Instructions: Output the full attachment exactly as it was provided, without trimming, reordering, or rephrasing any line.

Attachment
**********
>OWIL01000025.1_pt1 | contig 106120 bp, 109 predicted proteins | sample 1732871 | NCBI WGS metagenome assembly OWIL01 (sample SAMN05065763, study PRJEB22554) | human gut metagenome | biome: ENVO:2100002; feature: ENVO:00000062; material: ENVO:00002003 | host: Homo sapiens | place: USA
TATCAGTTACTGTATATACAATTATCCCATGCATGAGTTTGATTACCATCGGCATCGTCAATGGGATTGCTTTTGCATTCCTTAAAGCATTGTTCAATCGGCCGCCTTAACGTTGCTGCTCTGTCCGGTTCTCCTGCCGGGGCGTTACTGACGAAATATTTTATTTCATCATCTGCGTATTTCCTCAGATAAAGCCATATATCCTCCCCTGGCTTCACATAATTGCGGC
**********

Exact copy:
>OWIL01000025.1_pt1 | contig 106120 bp, 109 predicted proteins | sample 1732871 | NCBI WGS metagenome assembly OWIL01 (sample SAMN05065763, study PRJEB22554) | human gut metagenome | biome: ENVO:2100002; feature: ENVO:00000062; material: ENVO:00002003 | host: Homo sapiens | place: USA
TATCAGTTACTGTATATACAATTATCCCATGCATGAGTTTGATTACCATCGGCATCGTCAATGGGATTGCTTTTGCATTCCTTAAAGCATTGTTCAATCGGCCGCCTTAACGTTGCTGCTCTGTCCGGTTCTCCTGCCGGGGCGTTACTGACGAAATATTTTATTTCATCATCTGCGTATTTCCTCAGATAAAGCCATATATCCTCCCCTGGCTTCACATAATTGCGGC